Pro Football Player By Day And Health Advocate By Night

As a professional football player, Dominique Easley (defensive tackle for New England Patriots) is used to being in pain. But his sister, Destinee, wasn’t. When she was 11, she developed fibromyalgia, a condition that affects more than 12 million Americans. It causes muscle or skeletal pain throughout the body, as well as exhaustion, problems with memory, sleep disturbances, anxiety, depression and other even psychological issues. “It’s not a disease you can see,” says Destinee, now 16. “It disrupts everything, from watching TV and bathing yourself to your social life.”

There is no cure for fibromyalgia (sometimes called fibromyalgia syndrome, fibromyositis, or fibrositis) and experts aren’t even completely sure what causes it.

The symptoms come and go almost randomly, but when they’re present they can be debilitating. His sister’s pain wasn’t lost on Dominique. “Watching her go through so much pain and seeing how much it affected her life moved me,” he says. Wanting to do something to help, he started a foundation to work towards a cure.

A number of foundations and research institutions are trying to find ways of helping fibromyalgia patients cope with their symptoms, with the ultimate goal of eliminating the disease. However, most of them are relying on traditional Western medical and pharmacological approaches. The FDA has approved several drugs (Cymbalta, Lyrica, and Savella) to treat nerve pain in fibromyalgia patients. And recent research has found that some antidepressant and antiepileptic drugs may be effective in reducing pain.

Non-medical approaches, such as moderately intense aerobic exercise, massage, hypnosis, acupuncture, chiropractic manipulation, and even maintaining a regular sleep schedule have all had some success in reducing the pain and other symptoms. Wanting to focus on these and other more natural options, the Easleys have partnered with Dr. Tad Sztykowski, the Founder and Medical Director of Centers for Integrative Medicine and Healing. Sztykowski has used a combination of Oriental Medicine modalities to successfully treat more than 5,000 patients with fibromyalgia.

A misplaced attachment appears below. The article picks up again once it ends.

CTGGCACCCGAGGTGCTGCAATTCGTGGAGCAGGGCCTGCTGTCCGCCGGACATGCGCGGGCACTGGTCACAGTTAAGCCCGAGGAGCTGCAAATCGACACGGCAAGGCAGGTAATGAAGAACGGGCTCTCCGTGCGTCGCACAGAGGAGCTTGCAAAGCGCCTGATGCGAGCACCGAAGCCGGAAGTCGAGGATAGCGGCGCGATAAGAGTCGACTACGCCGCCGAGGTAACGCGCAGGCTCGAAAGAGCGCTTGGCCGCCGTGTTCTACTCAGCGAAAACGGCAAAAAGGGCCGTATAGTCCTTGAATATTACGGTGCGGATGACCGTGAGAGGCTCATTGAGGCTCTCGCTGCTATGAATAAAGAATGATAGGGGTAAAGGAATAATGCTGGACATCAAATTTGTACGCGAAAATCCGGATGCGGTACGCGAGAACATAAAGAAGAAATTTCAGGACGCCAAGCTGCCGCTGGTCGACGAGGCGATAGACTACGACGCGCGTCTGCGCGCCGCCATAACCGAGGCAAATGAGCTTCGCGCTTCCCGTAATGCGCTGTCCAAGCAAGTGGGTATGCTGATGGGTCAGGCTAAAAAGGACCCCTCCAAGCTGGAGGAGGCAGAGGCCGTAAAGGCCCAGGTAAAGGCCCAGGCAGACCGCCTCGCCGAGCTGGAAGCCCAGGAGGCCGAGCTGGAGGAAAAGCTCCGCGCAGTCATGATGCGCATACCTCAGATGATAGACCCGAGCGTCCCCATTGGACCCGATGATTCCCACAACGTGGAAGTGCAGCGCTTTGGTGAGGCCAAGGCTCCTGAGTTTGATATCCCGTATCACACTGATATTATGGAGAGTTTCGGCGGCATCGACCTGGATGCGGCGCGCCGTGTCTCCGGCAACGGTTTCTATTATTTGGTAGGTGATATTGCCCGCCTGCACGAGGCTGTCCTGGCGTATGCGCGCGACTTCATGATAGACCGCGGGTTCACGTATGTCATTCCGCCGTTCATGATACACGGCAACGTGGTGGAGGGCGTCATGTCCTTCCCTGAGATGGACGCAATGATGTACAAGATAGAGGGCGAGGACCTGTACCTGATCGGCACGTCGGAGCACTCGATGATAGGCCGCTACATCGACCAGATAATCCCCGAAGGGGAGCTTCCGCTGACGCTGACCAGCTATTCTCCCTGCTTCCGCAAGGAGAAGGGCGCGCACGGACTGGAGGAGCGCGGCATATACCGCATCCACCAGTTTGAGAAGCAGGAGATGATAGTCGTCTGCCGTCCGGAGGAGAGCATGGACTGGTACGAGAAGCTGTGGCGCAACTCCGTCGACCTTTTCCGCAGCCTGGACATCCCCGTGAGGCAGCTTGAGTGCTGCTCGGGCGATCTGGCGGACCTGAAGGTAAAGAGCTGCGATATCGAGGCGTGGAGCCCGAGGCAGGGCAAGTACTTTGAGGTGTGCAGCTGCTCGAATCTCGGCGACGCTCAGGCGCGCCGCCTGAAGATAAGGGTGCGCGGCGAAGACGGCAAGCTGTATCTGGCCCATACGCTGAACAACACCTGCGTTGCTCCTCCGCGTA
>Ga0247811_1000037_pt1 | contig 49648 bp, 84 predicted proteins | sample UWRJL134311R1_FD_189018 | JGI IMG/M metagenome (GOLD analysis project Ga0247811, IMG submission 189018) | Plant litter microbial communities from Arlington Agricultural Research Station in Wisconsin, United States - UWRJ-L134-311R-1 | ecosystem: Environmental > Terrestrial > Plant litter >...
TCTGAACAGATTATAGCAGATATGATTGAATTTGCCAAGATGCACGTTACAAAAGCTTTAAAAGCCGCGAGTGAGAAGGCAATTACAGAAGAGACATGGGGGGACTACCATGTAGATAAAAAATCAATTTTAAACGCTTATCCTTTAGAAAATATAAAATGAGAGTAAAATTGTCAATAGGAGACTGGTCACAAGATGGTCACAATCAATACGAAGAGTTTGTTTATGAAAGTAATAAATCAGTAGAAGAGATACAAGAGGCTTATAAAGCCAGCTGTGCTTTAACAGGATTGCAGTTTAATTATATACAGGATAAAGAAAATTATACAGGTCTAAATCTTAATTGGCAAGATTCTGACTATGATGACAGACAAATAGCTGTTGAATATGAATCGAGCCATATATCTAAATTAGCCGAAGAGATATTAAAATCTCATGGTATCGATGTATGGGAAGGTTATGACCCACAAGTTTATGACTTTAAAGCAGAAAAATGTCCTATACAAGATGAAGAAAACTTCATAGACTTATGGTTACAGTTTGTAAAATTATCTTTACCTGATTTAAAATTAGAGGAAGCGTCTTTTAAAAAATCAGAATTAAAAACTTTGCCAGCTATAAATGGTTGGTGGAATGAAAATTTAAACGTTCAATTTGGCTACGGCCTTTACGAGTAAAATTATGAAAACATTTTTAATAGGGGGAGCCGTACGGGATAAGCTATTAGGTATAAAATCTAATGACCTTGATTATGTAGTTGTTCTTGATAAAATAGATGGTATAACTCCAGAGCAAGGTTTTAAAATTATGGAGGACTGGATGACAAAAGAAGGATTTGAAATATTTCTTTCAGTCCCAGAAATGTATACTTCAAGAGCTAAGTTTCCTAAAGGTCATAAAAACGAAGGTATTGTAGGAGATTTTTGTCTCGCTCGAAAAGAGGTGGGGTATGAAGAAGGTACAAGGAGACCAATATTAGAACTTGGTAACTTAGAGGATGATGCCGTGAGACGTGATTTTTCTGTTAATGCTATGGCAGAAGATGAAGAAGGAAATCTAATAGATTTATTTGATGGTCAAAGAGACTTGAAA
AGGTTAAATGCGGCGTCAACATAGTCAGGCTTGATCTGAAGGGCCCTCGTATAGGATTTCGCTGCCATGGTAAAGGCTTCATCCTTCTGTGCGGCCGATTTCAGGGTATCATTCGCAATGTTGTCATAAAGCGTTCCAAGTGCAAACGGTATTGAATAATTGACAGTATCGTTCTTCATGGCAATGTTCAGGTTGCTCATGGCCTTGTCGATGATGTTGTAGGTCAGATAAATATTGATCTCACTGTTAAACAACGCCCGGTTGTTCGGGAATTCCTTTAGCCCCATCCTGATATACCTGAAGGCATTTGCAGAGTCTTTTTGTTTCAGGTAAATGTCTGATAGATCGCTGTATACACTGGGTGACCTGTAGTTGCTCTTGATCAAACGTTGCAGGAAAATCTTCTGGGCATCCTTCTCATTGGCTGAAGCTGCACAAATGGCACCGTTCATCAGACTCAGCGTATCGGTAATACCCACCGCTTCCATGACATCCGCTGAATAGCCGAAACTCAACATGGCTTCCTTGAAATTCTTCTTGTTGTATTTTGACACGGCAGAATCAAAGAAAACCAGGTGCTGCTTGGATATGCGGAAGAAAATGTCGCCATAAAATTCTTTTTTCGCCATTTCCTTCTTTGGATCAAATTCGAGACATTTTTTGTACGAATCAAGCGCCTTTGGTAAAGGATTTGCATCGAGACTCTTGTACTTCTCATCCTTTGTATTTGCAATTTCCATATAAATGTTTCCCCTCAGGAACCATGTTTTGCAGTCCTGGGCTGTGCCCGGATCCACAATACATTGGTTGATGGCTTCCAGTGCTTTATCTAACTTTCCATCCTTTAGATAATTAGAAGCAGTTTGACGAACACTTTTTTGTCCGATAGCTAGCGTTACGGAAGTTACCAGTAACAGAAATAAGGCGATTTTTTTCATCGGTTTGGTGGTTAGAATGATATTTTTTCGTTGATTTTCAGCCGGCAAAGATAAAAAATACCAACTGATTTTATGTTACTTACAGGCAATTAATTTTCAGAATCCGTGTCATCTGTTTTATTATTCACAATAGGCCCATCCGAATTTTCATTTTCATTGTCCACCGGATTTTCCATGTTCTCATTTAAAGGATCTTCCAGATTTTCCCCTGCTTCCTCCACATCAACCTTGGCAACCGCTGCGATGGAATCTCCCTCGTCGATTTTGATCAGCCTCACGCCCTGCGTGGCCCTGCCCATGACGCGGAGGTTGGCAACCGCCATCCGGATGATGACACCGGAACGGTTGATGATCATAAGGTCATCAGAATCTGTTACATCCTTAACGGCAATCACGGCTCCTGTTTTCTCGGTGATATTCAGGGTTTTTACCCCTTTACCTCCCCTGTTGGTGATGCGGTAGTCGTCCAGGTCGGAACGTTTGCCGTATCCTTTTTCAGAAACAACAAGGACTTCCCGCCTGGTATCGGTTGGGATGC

Men as Caregivers

Most people who develop fibromyalgia are women between ages 25 and 60. In fact, women are 10 times more likely to get it than men. Because the symptoms can be so devastating, many men are finding themselves in the role of caregiver. And because the symptoms vary so much day to day and from person to person (some days Destinee is in a wheelchair, other days she can get around on her own), there is no one way to care for a loved one with fibromyalgia. That said, the most important thing men can do is keep their loved one comfortable and offer physical and mental support. It’s also important to help her exercise, get plenty of rest, lower her stress levels, and help her maintain as normal a schedule—and as positive and outlook—as possible.

For Destinee, what makes her happiest is hanging out with her friends and listening to music. “We’re moving forward,” she says. “I’ve always believed that we will be successful in the end.” A happy, healthy sister is the ultimate win for Dominique. “When I see that despite her pain, she’s going through this with a smile, I’m inspired.”

We are too.


For more information on the Easley’s foundation, visit

And for additional information for male caregivers, visit Men’s Health Network,

Armin Brott

View posts by Armin Brott
Armin Brott is the proud father of three, a former U.S. Marine, a best-selling author, radio host, speaker, and one of the country’s leading experts on fatherhood. He writes frequently about fatherhood, families, and men's health. Read more about Armin or visit his website, You can also connect via social media: Facebook, Twitter, Pinterest,  and Linkedin.
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